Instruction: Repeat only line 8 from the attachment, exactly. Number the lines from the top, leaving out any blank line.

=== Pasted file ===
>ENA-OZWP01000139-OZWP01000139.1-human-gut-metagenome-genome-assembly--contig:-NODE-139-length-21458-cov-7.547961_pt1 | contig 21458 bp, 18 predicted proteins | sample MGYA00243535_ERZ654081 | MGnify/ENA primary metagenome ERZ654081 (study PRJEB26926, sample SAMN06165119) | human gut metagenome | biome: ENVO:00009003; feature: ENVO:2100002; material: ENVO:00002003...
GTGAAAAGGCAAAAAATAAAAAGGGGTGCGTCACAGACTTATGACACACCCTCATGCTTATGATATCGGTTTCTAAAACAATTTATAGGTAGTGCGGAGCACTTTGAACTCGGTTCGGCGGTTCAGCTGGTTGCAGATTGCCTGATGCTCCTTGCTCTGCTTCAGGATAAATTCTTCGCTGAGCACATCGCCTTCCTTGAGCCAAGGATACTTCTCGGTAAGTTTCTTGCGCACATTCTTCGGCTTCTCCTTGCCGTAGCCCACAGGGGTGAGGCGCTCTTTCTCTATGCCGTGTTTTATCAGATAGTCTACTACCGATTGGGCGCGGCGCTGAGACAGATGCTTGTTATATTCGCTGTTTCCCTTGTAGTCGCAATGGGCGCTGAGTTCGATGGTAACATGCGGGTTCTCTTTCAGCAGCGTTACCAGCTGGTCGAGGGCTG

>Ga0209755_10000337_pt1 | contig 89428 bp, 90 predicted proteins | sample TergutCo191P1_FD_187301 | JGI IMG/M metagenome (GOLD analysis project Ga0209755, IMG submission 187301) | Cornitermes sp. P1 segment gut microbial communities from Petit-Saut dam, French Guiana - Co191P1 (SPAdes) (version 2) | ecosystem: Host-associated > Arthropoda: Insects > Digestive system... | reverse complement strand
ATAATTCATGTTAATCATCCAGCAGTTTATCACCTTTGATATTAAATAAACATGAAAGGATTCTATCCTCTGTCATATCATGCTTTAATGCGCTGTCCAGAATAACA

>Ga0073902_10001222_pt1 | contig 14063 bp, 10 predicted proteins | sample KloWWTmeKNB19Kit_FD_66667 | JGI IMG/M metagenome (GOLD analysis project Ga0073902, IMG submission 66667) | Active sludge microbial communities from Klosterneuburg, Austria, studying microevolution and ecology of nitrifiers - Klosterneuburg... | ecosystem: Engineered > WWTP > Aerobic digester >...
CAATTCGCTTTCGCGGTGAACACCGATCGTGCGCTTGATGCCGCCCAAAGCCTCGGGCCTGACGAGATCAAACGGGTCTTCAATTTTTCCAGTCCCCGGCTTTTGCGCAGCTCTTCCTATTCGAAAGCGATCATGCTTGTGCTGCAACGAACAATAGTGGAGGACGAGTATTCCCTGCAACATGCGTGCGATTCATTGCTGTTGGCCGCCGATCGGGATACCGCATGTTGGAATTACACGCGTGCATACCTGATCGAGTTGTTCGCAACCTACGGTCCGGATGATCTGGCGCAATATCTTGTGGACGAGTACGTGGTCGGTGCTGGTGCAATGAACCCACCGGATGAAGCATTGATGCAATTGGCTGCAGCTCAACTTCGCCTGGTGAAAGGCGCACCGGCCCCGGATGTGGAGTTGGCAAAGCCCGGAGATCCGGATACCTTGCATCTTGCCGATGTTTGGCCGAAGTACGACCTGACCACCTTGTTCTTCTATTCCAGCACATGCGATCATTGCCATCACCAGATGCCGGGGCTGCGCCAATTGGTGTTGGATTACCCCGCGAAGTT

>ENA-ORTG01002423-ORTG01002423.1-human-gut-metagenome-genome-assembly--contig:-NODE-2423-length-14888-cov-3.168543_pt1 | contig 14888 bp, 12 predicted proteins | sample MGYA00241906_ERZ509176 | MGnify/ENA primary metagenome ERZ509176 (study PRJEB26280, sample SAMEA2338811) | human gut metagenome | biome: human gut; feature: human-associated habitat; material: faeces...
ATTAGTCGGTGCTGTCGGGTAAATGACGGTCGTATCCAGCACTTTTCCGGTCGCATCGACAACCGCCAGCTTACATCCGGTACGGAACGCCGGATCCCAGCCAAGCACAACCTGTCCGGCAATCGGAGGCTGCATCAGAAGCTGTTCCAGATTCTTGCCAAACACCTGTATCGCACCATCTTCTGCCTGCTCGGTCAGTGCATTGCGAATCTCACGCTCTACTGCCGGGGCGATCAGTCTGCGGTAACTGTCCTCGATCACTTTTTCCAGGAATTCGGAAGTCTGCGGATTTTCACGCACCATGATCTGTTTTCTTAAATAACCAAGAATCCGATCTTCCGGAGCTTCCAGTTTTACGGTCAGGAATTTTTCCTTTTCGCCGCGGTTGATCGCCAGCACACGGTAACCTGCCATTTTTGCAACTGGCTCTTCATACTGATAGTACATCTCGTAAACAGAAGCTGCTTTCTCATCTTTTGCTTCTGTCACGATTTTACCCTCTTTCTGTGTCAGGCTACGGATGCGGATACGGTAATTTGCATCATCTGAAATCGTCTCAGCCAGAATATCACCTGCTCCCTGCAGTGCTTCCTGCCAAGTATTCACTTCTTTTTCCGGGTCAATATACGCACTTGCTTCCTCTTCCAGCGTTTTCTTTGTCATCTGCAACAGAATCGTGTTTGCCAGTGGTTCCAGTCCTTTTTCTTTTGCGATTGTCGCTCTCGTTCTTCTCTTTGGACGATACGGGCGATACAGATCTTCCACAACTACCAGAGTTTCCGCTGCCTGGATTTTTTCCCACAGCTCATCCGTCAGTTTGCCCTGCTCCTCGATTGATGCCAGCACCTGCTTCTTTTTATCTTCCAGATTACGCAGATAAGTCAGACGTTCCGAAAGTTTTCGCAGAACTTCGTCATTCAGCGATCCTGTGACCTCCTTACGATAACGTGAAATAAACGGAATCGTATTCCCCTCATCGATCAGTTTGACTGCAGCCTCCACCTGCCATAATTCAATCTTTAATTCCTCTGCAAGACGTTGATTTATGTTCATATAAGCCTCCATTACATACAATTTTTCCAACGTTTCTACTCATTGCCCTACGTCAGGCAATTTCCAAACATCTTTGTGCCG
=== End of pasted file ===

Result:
ATTAGTCGGTGCTGTCGGGTAAATGACGGTCGTATCCAGCACTTTTCCGGTCGCATCGACAACCGCCAGCTTACATCCGGTACGGAACGCCGGATCCCAGCCAAGCACAACCTGTCCGGCAATCGGAGGCTGCATCAGAAGCTGTTCCAGATTCTTGCCAAACACCTGTATCGCACCATCTTCTGCCTGCTCGGTCAGTGCATTGCGAATCTCACGCTCTACTGCCGGGGCGATCAGTCTGCGGTAACTGTCCTCGATCACTTTTTCCAGGAATTCGGAAGTCTGCGGATTTTCACGCACCATGATCTGTTTTCTTAAATAACCAAGAATCCGATCTTCCGGAGCTTCCAGTTTTACGGTCAGGAATTTTTCCTTTTCGCCGCGGTTGATCGCCAGCACACGGTAACCTGCCATTTTTGCAACTGGCTCTTCATACTGATAGTACATCTCGTAAACAGAAGCTGCTTTCTCATCTTTTGCTTCTGTCACGATTTTACCCTCTTTCTGTGTCAGGCTACGGATGCGGATACGGTAATTTGCATCATCTGAAATCGTCTCAGCCAGAATATCACCTGCTCCCTGCAGTGCTTCCTGCCAAGTATTCACTTCTTTTTCCGGGTCAATATACGCACTTGCTTCCTCTTCCAGCGTTTTCTTTGTCATCTGCAACAGAATCGTGTTTGCCAGTGGTTCCAGTCCTTTTTCTTTTGCGATTGTCGCTCTCGTTCTTCTCTTTGGACGATACGGGCGATACAGATCTTCCACAACTACCAGAGTTTCCGCTGCCTGGATTTTTTCCCACAGCTCATCCGTCAGTTTGCCCTGCTCCTCGATTGATGCCAGCACCTGCTTCTTTTTATCTTCCAGATTACGCAGATAAGTCAGACGTTCCGAAAGTTTTCGCAGAACTTCGTCATTCAGCGATCCTGTGACCTCCTTACGATAACGTGAAATAAACGGAATCGTATTCCCCTCATCGATCAGTTTGACTGCAGCCTCCACCTGCCATAATTCAATCTTTAATTCCTCTGCAAGACGTTGATTTATGTTCATATAAGCCTCCATTACATACAATTTTTCCAACGTTTCTACTCATTGCCCTACGTCAGGCAATTTCCAAACATCTTTGTGCCG